Analysis using total tax or per capita tax as a measure of tax burden on the citizens of a particular state can be misleading and misinterpreted. Different states use different approaches to taxation, and comparing only the total taxes collected by each state is not enough to understand the economic impact of those states’ taxes. The Census Bureau’s statistics on state tax revenues reflect the taxes a state collects from activity within the state, not necessarily from the individuals within a state. For example, Florida’s general sales and gross receipts revenue is highly reliant on tourism from out-of-state residents; therefore, using a per capita amount for this sales and gross receipts tax would be misleading to describe the tax burden for the state’s citizens. A similar situation occurs in Alaska, where severance tax is paid solely by oil and gas companies that operate within the state and not by the citizens of the state, thus a per capita figure is not reflecting the true burden upon the citizens. If analyzing taxes collected on a per capita basis, this should be interpreted not as a burden on the citizen, but rather a reflection of the portion of tax imposed on behalf of each citizen.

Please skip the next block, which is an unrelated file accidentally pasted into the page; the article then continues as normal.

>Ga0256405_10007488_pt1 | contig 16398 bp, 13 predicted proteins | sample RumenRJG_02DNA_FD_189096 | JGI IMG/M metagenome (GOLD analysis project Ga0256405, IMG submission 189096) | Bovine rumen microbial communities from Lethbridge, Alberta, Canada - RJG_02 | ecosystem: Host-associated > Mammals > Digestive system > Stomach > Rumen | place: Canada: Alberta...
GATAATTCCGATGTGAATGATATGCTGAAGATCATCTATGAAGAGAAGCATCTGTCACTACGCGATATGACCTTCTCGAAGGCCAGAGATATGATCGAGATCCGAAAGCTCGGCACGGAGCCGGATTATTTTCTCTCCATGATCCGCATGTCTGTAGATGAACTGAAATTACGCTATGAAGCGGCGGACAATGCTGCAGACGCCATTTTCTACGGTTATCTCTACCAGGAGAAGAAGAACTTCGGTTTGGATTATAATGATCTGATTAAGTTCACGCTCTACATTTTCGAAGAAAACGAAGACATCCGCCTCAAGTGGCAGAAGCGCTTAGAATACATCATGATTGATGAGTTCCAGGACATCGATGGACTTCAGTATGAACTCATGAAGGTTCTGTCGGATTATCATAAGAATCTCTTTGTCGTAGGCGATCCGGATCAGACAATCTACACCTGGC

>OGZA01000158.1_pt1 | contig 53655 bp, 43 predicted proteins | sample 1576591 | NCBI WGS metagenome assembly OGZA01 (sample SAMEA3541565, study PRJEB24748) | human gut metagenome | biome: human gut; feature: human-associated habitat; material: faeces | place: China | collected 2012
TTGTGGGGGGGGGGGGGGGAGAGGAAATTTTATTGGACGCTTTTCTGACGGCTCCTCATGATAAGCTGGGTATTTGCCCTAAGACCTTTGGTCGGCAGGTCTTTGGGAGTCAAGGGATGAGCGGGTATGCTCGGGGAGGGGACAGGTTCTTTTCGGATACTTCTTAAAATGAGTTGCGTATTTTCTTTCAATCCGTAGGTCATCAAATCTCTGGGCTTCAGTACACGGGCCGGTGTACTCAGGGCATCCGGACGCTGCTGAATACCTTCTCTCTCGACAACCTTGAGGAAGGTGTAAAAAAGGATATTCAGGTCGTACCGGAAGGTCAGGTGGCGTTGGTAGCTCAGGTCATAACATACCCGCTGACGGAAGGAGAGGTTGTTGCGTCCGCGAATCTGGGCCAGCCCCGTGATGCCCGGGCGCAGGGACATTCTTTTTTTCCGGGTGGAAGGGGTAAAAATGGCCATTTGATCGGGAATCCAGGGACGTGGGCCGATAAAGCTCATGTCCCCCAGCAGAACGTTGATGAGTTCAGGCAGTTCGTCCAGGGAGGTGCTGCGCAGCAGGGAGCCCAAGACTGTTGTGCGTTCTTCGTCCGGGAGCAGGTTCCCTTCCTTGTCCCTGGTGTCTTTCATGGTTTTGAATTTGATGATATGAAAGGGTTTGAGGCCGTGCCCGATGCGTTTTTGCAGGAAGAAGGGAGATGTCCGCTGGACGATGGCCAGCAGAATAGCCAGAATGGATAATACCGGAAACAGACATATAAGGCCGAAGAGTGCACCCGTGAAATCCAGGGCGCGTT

– Cheryl Lee, Edwin Pome, Mara Beleacov, Daniel Pyon, and Matthew Park, U.S. Census Bureau, State Government Tax Collections Summary Report: 2014
Nationwide, state governments collected nearly $866 billion in tax revenue during the fiscal year ending in 2014. The largest source of tax revenue was sales tax (48%), followed by income taxes (41%), licensing taxes (6%), other taxes (4%), and property taxes (2%).
During fiscal year 2014, North Carolina’s state government collected $23.4 billion in taxes. Half of these collections came from income taxes, 43% from sales taxes, 7% from licensing taxes, and 0.3% from other taxes. Property taxes in North Carolina are collected at the county level and were not reported as part of state government tax revenue.
The chart below displays the relative share of state government tax collections in 2014 across four major categories: sales, licenses, income, and other taxes. Property taxes are excluded from this chart because property taxes are typically collected by local government, not state, and are a small or nonexistent portion of overall tax revenue for state governments.